It’s ten in the morning and I am sitting across from a young drug dealer. If you saw him in the street, you would think he looks like many other people his age. He is not dressed in designer clothes that reveal his weekly revenue, nor scruffy tracksuits that might be the stereotypical outfit for someone who sells addictive, illegal drugs to others.
It has been reported that drugs have claimed the lives of over 50 people in Coventry in the past two years, and it is impossible to ignore the death of a young man in a suspected drug overdose at the Leamington Assembly nightclub just weeks ago.
The Home Office published a report on Drug Misuse in 2018/2019, which revealed that around 1 in 5 (20.3%) adults aged 16 to 24 had taken a drug in the last year, equating to around 1.3 million people in the UK. Young people (16 to 24 year olds) are also more likely to be ‘frequent’ drug users than the wider population.
Whilst many argue that drugs themselves are not bad – with some people calling for the legalisation of cannabis in the UK – the aforementioned deaths perhaps indicate otherwise. Sadly, the Home Office’s report also revealed that people with self-reported lower levels of happiness were more likely to have taken drugs in the last year than those with self-reported higher levels of happiness.
Around 1 in 5 (20.3%) of adults aged 16 to 24 took drugs in the last year
The student who sits across from me not only supplies this industry, but is a user himself. As I am still digesting my breakfast and wishing I hadn’t skipped my cup of tea, he admits to me that he is still a little high from smoking at six in the morning. He apologises, saying it might make him a bit slow when answering my questions, but I tell him it doesn’t matter: he doesn’t need to answer quickly, just as honestly as he can.
How did you start dealing?
“It began when I started using, to be honest. I realised there’s a lot of money to be made, which I needed, so I spoke to my brother. I guess you could say he brought me in.”
How old were you when you started?
“I was 15, my first job was selling some ketamine. [He pauses and laughs to himself a little.] It sounds really bad when you say it out loud. I mean, at the end of the day someone has to do it. People will always want drugs and there’ll always be people to sell them.”
You’ve mentioned money being a big motivator for you. What do you use the money for?
“A lot of it goes into savings. I’m trying to get enough for a deposit on a house. But you know, you can’t take money or material things to the grave so anything I do spend, I use it for experiences with my family and friends.”
When you say the money is good, what would you estimate that to be?
“I’ve heard it’s about 6-7 grand a week profit for the whole operation. I think there’s about 11 of us being runners, dealers, security and everything else. Sometimes we have to call in extra guys for safety if it’s a big job.”
Mentioning the need for security sounds like it can be dangerous. Do you ever regret becoming a dealer?
“I do, yeah: my anxiety is absolutely dreadful. Even if I’m not carrying anything or I’m just walking down the street, I feel so scared. Mental health is a massive part of the job for me, it’s so hard.”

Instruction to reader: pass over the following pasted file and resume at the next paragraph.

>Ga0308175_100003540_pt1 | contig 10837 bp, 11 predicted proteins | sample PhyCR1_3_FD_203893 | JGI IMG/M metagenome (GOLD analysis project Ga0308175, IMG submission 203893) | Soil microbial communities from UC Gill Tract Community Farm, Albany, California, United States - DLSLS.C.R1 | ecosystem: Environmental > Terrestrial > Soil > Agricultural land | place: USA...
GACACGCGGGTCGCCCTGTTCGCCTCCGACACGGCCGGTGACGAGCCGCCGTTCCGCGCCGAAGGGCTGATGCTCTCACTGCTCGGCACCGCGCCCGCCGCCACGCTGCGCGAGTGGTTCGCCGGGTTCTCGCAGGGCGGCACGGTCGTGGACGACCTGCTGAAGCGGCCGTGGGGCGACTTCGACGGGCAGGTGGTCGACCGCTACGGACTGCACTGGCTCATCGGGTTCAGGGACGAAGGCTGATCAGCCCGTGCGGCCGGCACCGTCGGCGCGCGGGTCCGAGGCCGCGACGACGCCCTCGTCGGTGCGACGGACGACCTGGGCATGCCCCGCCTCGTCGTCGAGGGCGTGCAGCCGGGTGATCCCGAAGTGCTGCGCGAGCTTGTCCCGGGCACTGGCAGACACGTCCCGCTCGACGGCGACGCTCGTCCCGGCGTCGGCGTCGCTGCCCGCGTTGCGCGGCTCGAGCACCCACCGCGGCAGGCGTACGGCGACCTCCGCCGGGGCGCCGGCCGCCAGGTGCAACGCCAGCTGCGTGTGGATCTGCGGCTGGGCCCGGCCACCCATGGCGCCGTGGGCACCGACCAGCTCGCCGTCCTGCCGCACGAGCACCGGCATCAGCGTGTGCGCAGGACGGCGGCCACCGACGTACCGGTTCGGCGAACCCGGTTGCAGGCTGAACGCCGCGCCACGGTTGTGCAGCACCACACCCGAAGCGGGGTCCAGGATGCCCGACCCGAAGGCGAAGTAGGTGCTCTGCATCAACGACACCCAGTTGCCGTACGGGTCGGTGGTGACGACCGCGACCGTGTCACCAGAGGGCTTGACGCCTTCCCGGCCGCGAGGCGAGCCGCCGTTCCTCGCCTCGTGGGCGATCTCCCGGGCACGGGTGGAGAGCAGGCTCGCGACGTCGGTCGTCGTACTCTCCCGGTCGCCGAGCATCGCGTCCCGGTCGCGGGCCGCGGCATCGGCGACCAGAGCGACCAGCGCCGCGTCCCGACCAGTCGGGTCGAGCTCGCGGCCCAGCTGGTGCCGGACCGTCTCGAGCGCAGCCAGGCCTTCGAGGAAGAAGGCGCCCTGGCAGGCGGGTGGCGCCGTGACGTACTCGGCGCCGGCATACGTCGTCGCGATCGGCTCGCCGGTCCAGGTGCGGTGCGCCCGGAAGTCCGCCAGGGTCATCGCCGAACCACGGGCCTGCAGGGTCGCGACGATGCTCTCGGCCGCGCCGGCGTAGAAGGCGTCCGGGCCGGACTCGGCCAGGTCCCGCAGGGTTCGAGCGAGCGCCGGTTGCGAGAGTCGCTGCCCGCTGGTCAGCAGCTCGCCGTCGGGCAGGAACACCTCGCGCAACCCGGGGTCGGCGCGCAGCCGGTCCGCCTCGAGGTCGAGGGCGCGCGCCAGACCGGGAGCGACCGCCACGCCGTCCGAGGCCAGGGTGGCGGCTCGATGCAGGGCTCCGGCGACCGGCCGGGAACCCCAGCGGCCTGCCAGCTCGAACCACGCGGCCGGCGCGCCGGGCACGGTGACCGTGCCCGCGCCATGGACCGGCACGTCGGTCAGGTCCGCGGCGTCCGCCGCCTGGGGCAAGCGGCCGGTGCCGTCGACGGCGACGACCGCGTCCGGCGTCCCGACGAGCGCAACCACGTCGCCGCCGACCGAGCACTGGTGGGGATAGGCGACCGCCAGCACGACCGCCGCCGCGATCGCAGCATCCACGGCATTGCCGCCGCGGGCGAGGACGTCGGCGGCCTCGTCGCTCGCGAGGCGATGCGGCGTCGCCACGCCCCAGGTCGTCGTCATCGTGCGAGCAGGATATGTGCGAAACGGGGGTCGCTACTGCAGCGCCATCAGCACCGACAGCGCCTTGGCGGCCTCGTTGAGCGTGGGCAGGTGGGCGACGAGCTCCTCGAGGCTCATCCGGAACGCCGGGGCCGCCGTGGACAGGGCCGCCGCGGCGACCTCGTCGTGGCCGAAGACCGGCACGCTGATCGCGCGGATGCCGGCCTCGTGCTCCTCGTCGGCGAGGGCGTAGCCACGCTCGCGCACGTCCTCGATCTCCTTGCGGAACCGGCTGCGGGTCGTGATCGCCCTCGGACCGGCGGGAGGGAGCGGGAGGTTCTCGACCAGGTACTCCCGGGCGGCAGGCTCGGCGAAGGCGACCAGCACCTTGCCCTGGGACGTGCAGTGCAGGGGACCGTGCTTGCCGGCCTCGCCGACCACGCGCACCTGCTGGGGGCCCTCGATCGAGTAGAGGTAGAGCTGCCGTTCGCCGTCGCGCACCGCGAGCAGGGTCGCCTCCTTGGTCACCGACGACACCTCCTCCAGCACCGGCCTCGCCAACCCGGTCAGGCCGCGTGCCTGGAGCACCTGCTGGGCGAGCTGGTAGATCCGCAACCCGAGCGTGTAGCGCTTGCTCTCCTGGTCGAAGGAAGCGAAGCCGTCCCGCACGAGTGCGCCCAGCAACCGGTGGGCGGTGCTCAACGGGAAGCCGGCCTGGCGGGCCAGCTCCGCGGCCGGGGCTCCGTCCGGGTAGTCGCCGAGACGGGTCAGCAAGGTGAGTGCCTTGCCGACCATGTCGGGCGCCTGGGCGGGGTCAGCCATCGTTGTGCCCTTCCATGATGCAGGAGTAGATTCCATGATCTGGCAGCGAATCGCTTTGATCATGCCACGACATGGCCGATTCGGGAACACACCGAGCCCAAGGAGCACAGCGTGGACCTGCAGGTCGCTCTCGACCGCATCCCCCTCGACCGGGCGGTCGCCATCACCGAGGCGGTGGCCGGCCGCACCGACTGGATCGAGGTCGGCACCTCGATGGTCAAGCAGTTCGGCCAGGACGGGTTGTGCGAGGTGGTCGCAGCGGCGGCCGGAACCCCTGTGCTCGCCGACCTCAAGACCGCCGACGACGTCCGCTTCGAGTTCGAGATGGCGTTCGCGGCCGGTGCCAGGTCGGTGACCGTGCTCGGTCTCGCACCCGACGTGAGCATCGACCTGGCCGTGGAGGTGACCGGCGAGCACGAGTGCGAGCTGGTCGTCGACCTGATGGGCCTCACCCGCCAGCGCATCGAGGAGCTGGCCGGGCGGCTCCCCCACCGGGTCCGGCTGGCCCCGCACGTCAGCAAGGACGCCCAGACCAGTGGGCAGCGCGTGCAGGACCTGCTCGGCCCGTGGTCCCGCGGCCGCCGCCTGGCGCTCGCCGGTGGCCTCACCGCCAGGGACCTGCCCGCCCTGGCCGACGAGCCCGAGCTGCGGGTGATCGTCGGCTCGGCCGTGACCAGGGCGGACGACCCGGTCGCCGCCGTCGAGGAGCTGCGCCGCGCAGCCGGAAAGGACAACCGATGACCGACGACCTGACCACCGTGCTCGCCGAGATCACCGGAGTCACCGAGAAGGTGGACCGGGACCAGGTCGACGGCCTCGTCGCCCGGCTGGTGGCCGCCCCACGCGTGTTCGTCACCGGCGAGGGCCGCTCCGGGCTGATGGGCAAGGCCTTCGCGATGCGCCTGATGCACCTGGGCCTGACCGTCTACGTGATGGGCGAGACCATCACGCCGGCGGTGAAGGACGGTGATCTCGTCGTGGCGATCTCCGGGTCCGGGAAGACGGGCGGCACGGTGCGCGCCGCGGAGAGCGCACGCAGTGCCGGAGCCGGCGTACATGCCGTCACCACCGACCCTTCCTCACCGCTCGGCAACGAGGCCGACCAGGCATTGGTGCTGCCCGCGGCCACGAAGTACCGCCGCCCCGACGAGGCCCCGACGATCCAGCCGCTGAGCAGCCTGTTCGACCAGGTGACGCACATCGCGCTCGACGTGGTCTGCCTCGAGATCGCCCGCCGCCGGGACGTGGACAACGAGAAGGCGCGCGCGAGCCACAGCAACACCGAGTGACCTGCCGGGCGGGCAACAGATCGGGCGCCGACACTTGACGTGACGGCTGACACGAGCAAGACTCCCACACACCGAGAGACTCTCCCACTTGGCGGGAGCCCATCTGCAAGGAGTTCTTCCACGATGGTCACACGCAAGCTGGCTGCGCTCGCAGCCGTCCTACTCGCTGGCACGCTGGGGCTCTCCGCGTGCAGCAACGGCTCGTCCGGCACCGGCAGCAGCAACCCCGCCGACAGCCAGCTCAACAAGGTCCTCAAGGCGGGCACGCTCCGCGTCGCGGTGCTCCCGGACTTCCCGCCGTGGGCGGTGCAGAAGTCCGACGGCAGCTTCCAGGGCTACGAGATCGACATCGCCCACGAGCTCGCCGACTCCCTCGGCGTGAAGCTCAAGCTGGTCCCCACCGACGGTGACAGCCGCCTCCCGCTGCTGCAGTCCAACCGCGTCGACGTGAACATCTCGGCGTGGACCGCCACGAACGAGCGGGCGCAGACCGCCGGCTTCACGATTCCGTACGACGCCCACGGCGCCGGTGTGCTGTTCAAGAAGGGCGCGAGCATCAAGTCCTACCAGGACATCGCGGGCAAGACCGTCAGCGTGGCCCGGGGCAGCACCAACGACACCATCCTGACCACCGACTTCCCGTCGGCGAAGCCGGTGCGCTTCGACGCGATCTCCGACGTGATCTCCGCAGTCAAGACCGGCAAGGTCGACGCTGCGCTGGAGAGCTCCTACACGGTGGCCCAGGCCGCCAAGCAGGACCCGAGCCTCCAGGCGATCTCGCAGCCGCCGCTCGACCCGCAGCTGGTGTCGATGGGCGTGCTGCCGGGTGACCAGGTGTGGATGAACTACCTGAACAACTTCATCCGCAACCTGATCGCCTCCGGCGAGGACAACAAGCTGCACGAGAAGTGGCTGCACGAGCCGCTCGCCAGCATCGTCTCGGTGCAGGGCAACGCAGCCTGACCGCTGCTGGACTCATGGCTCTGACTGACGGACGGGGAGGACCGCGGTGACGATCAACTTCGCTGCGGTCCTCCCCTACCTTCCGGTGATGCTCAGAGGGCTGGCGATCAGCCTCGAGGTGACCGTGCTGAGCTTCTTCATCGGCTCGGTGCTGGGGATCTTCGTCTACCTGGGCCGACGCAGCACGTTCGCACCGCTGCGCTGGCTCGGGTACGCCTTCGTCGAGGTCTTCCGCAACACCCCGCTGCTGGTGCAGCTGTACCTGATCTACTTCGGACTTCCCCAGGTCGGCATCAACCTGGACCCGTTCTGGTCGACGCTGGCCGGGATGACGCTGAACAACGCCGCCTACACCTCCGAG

What are you afraid of?
“I don’t want to go to prison, but it’s not the police I’m afraid of day to day. I’ve had knives and even guns pulled on me before. I’ve been chased down roads by people with knives. That’s why you make so much money, it’s the risk, I hate it.”
Is the violence the worst part?
“Prison is obviously something I worry about all the time, but yeah: violence is the worst. I’ve had two mates shot and one killed. It’s a worry and it’s tough to carry on sometimes.”
This is the most open he’s been throughout the interview. He skims over the trauma he has just revealed and instead asks if I want to hear a funny story, which he begins but loses track of. I tell him it was funny anyway and he seems a bit happier.
Why continue if it makes you so anxious?
“Money, really. It’s also not easy to say you’re quitting – you can’t exactly hand in a two week notice. [He laughs, but there is a touch of sadness in this truth]. The money makes it worth it.”
You’ve said it can be hard for you, but do you ever worry about the impact your drugs may have on the people you sell to?
“Yeah… and I want to say, I’m really passionate about what happened in Assembly. It’s a tragedy. The pill probably had something to do with it but like I said, people will always take drugs. They need safe spaces to do them. I mix with the safest things I can, refuse to sell too much to the same person in one night and I don’t sell certain drugs because they’re likely to hurt people. Most of my customers are mates as well, so I really do care about them – I’d never mug them off in that way. I try and make it a bit fun, too.”
What do you mean by fun?
“I’ve done a raffle before where the prize is £500 cash for the winner – they just have to buy [drugs] from me and they get an entry. I made £1500 from that, if you take away the prize money, and everyone seemed to enjoy it.”
He laughs and I can’t help but join in – raffles are something usually saved for school fairs or fundraisers. He begins telling me about how he’d like to go into sales: it’s basically what he does now, he asserts. The young man thinks he’d be good at it and he’d like to get away from his day job in retail. Recognising people he knows through dealing whilst at work makes him anxious, he tells me, but when is he not? He seems more enthusiastic about a future job in sales than his current job running. He tells me he actually enjoys working in a shop, that he works hard, but the money from retail work is nowhere near enough for him now.
Now that you’re getting older, do you think you’ll ever stop selling drugs?
“I definitely don’t want to stay in the lifestyle forever. Hopefully I’ll make my money, find a decent job one day and quit. I will quit eventually.”